Addressing the issue of joblessness


The government seeks to ensure employability for youths, senior citizens and former convicts.

Most of the efforts are focusing on the STEM (Science, Technology, Engineering and Mathematics) and technical and vocational education and training (TVET) programmes — two critical components of the country’s Industry 4.0 push.

Besides RM30 million for the TVET Prestige Fund and RM20 million to raise youth competency via a TVET-sponsored Bootcamp, the Human Resources Development Fund will launch two new programmes — “Apprenticeship” and “Graduate Enhancement Programme for Employability” — which are expected to benefit at least 4,000 graduates.

The government also introduced two new policies to encourage employment for those above the retirement age of 60. It is projected that one million Malaysians aged between 61 and 65 are expected to remain active and productive in the year 2020.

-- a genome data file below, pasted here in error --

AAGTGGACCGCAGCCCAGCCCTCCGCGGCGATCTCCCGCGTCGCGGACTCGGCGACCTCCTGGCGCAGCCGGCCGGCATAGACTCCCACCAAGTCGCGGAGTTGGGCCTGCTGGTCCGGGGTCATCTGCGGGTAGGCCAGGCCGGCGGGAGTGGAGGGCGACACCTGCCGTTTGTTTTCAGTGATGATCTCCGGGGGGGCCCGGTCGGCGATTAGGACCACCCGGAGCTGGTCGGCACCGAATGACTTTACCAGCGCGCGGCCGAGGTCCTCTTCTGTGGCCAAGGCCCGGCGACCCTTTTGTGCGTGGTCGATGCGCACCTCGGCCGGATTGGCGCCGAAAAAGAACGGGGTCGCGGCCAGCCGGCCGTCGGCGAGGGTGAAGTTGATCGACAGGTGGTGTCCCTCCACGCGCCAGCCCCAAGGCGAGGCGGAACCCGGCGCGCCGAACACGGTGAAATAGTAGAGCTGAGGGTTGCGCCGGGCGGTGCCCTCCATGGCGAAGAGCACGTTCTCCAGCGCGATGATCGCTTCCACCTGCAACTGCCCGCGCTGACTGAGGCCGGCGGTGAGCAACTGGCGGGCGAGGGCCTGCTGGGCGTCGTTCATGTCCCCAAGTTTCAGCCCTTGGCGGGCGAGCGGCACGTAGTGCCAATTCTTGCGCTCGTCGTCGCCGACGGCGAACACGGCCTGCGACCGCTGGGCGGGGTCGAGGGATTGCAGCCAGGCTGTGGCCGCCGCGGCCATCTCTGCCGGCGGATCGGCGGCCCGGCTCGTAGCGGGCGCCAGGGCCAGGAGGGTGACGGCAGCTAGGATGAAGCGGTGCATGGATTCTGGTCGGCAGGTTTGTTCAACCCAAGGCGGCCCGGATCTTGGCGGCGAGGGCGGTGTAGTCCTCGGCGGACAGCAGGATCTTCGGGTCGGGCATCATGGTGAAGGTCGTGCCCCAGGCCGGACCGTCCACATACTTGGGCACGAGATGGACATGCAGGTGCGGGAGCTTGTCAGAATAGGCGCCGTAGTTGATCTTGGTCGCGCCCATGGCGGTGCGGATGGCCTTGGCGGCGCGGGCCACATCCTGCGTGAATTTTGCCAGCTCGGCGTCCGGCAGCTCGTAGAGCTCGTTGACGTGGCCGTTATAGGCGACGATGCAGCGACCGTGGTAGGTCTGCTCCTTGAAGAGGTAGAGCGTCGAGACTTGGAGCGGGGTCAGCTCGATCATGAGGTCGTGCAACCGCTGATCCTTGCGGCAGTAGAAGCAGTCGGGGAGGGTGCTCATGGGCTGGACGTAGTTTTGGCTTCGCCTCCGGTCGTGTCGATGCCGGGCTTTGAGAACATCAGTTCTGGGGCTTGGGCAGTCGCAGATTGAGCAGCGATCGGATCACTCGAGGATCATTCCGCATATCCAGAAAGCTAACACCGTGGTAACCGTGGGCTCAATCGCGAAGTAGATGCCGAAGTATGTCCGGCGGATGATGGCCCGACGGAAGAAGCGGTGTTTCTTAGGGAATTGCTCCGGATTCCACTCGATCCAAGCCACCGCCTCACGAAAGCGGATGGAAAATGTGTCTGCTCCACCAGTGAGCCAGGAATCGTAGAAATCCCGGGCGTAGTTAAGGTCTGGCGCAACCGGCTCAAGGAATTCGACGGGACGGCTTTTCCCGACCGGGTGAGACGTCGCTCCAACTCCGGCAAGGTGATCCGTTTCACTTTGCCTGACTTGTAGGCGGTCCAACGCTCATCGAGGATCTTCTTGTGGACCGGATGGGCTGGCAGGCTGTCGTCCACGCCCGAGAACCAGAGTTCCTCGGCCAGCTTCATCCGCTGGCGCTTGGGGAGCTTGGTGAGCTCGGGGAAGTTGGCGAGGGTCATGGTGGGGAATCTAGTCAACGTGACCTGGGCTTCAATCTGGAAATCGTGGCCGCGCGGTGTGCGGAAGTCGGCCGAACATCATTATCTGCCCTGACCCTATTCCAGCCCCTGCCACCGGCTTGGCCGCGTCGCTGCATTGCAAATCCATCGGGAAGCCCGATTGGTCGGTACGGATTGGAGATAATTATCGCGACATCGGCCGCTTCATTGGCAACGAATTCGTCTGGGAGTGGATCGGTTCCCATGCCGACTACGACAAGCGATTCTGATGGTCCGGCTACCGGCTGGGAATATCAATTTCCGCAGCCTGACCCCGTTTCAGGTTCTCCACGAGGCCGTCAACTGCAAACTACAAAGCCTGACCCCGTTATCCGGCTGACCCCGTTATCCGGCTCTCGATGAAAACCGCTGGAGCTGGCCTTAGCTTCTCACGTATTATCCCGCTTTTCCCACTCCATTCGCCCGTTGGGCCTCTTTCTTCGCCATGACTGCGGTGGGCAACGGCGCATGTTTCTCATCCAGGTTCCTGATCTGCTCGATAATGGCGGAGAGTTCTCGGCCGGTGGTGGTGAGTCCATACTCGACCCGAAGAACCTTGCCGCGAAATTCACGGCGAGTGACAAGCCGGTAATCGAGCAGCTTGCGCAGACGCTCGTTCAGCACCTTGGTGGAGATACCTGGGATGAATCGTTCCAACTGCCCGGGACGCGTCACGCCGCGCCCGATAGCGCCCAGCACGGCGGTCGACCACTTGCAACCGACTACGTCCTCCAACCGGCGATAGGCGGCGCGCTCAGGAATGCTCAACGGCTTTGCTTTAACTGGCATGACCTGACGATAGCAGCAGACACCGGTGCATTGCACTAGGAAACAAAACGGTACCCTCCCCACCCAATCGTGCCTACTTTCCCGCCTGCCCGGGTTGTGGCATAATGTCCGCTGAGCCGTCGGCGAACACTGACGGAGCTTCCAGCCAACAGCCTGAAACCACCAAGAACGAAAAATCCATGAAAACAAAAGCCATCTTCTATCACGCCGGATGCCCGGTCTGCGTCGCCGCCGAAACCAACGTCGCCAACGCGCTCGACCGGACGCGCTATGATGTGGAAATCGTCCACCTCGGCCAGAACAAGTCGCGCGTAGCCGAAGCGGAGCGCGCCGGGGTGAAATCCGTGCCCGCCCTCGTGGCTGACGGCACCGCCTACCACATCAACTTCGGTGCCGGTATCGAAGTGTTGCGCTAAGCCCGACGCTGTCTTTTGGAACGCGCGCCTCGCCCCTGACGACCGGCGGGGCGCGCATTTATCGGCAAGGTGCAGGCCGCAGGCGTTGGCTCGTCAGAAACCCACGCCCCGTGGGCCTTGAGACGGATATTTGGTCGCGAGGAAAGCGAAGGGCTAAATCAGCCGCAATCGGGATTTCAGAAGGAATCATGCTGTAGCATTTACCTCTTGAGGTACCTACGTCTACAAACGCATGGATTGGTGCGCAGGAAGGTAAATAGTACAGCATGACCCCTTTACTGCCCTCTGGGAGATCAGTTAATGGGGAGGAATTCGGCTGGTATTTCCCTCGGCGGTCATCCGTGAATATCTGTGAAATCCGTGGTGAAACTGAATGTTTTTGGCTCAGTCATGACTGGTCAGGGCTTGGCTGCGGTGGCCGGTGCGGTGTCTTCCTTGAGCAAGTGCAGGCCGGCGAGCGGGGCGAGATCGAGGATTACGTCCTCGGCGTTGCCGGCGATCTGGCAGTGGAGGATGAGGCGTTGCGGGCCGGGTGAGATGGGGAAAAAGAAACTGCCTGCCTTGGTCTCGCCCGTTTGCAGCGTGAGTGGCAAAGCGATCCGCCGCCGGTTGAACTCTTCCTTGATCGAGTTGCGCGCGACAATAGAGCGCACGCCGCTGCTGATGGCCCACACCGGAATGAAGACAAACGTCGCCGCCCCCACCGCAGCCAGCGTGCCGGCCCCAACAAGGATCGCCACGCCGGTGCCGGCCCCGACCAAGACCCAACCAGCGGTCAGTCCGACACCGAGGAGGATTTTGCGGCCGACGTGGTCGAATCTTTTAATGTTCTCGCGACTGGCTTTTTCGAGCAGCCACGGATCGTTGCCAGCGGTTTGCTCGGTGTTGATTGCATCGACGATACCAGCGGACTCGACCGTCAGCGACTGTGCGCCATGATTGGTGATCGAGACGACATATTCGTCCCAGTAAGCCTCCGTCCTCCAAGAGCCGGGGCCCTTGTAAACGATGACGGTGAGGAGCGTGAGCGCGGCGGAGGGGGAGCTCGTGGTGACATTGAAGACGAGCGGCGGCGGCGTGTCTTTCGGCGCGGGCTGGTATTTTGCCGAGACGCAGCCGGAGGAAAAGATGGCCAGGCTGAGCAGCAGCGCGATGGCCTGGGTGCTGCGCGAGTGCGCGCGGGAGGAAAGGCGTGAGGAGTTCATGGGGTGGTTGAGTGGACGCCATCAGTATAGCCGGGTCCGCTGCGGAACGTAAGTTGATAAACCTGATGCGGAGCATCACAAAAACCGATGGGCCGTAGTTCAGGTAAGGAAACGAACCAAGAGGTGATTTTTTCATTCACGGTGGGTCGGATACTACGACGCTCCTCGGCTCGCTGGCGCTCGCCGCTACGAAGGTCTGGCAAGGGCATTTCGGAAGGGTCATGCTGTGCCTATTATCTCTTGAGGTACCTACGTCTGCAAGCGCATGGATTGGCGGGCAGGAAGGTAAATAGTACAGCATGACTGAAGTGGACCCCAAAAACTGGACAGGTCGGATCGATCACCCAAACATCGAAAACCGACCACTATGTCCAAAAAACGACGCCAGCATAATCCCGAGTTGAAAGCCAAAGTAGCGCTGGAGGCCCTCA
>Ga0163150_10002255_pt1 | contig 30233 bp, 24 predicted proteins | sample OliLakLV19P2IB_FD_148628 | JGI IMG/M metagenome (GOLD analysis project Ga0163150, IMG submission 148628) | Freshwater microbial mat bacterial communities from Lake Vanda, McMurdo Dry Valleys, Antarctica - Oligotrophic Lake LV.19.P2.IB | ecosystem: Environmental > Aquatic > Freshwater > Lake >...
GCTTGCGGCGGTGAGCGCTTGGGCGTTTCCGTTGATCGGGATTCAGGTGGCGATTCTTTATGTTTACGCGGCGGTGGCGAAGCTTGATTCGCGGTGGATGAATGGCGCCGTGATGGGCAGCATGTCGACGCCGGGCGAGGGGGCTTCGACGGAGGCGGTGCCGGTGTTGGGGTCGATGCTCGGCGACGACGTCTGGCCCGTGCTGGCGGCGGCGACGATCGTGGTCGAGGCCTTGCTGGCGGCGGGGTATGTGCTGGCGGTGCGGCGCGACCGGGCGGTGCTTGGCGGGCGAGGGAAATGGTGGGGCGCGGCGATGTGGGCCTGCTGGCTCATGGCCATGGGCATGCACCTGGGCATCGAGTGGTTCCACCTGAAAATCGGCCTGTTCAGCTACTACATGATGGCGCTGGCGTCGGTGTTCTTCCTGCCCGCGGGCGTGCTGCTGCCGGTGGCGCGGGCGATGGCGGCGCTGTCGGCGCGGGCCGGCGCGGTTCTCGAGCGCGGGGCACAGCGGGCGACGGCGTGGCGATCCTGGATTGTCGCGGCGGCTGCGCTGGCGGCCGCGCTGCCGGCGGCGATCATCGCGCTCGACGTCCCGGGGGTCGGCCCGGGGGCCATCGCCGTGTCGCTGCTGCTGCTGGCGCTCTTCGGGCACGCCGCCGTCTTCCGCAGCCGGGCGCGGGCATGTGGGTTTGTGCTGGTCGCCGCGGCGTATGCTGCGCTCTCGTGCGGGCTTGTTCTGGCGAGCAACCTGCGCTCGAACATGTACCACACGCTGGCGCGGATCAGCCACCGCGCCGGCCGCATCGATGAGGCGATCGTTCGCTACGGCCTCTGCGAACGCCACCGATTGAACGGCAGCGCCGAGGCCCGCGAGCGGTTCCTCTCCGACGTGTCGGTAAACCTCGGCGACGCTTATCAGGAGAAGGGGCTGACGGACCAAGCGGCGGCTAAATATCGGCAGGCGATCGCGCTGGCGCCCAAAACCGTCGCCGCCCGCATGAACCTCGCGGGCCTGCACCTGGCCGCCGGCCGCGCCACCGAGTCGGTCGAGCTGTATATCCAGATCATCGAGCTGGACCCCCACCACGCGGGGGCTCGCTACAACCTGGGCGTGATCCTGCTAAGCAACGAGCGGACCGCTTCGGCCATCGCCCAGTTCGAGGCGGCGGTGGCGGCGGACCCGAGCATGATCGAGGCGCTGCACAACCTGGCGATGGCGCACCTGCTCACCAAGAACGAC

However, Arkitek Punca Cipta principal Nasharuddin Abdul Majid said as an employer, he would only hire senior citizens who truly need the money to work.

“I would only give youths a chance at working because the market is just too difficult for them, and their theory know-ledge is more up-to-date. Senior citizens who don’t need the money shouldn’t have to return to the workforce,” he said.

The government will also provide an additional tax deduction for companies who employ ex-convicts up to a monthly salary of RM4,000.

The move may reduce the stigma of hiring former convicts.